<circle style="fill:none;stroke:black;stroke-width:20" cx="476.5" cy="419" r="419" />
The grooves around the knob are more interesting. They are thin lines going from the center of the knob, all around it. We could draw each line by computing its extremities' coordinates, but that would be no fun at all. Fortunately, SVG has a special tag, <use/>, that can make clones of other elements, simple or complex, and apply geometrical transforms to them. So all we have to do is draw one line, and then we can rotate copies of it for all the others.
<line id="grooveception0" style="fill:none;stroke:black;stroke-width:5" x1="476.5" y1="419" x2="57.5" y2="419" />
Here's a use tag that takes the line above and rotates it 4 degrees around the center of the knob:
<use xlink:href="#grooveception0" transform="rotate(4, 476.5, 419)" />
The transform here is a simple rotation specifying the angle in degrees, and the x and y coordinates of the center of the rotation. Now we could make 88 more copies of this to complete the circle but that would be boring. Instead, let's divide and conquer, and make increasingly big recursive copies of the grooves.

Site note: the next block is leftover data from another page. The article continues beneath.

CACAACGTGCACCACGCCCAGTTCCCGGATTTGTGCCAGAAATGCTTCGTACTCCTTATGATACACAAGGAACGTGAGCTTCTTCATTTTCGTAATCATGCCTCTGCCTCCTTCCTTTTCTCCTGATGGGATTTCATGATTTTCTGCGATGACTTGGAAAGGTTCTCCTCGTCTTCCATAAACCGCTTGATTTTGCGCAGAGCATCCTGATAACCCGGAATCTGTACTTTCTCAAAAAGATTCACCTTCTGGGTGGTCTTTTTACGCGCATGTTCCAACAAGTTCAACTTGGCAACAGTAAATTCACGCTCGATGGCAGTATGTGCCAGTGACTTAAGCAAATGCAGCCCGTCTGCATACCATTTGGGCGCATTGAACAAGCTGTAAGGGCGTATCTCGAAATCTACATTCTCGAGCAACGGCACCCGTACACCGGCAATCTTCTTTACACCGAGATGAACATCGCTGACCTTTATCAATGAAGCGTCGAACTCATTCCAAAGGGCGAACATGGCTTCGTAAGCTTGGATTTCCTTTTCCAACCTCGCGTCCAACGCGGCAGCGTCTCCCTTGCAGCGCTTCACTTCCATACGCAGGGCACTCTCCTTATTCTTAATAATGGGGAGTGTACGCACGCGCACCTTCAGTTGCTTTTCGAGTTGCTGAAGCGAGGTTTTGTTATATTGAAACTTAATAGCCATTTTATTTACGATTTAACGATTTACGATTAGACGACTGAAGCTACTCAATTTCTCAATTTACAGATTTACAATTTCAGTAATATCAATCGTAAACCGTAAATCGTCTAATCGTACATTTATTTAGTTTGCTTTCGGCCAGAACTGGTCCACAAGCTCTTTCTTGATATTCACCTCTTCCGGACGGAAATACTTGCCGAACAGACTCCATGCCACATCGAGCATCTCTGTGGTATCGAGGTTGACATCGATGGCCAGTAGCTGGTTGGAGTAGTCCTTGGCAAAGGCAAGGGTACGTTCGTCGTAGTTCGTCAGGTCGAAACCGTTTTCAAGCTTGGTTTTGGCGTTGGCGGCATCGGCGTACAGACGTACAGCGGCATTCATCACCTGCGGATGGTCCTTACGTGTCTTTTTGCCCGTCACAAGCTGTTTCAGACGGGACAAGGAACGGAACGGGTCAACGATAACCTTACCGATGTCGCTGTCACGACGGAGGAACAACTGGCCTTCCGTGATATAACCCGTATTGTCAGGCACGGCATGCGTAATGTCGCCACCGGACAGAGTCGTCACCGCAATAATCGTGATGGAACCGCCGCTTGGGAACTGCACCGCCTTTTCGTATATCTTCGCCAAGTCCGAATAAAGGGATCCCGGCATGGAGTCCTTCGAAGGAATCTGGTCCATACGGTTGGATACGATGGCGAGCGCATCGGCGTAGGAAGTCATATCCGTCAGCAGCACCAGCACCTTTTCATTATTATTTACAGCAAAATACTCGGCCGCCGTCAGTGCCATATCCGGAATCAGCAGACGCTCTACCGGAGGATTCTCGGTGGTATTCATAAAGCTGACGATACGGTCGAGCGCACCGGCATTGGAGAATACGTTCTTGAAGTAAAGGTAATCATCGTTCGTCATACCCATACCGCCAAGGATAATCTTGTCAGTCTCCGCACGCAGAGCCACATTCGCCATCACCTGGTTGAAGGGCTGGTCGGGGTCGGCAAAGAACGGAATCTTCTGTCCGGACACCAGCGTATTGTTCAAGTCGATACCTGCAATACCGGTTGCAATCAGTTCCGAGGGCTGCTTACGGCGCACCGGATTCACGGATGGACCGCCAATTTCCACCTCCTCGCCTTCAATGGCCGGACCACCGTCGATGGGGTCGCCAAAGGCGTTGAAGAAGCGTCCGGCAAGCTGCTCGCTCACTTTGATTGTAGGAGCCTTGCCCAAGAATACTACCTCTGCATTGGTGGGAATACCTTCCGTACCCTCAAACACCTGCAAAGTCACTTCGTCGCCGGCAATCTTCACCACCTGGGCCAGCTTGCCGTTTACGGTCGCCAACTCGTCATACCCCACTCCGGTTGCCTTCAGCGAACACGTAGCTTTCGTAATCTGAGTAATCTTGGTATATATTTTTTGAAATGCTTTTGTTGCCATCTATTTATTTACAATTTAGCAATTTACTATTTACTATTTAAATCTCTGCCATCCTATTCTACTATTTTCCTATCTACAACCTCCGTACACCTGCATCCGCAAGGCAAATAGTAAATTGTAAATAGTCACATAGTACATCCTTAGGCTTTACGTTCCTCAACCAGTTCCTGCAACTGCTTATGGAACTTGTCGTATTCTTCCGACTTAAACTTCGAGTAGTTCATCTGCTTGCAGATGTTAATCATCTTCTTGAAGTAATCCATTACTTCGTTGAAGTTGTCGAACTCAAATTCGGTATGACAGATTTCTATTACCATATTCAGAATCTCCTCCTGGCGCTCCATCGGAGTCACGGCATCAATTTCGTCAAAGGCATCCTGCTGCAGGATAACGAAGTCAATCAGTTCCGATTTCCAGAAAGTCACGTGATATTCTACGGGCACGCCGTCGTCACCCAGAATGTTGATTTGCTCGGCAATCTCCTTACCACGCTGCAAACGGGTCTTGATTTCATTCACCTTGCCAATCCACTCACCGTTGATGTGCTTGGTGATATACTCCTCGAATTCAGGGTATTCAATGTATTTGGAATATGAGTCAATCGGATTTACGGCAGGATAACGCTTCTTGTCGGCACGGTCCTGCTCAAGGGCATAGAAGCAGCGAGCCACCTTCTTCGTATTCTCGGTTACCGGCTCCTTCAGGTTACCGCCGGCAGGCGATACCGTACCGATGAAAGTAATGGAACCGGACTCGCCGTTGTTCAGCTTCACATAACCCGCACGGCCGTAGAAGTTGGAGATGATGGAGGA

<g id="grooveception5"> <g id="grooveception4"> <g id="grooveception3"> <g id="grooveception2"> <g id="grooveception1"> <line id="grooveception0" style="fill:none;stroke:black;stroke-width:5" x1="476.5" y1="419" x2="57.5" y2="419" /> <use xlink:href="#grooveception0" transform="rotate(4, 476.5, 419)" /> </g> <use xlink:href="#grooveception1" transform="rotate(8, 476.5, 419)" /> </g> <use xlink:href="#grooveception2" transform="rotate(16, 476.5, 419)" /> </g> <use xlink:href="#grooveception3" transform="rotate(32, 476.5, 419)" /> </g> <use xlink:href="#grooveception4" transform="rotate(64, 476.5, 419)" /> </g> <use xlink:href="#grooveception5" transform="rotate(128, 476.5, 419)" /> <use xlink:href="#grooveception5" transform="rotate(256, 476.5, 419)" />
The neat thing about this method is that the number of copies necessary only grows with the logarithm of the number of grooves. In our case, we have 7 use tags instead of 89.
And this is pretty much it. I'm attaching the finished SVG file to this post so you can check it out in its entirety, and here is the result:
Download the SVG file: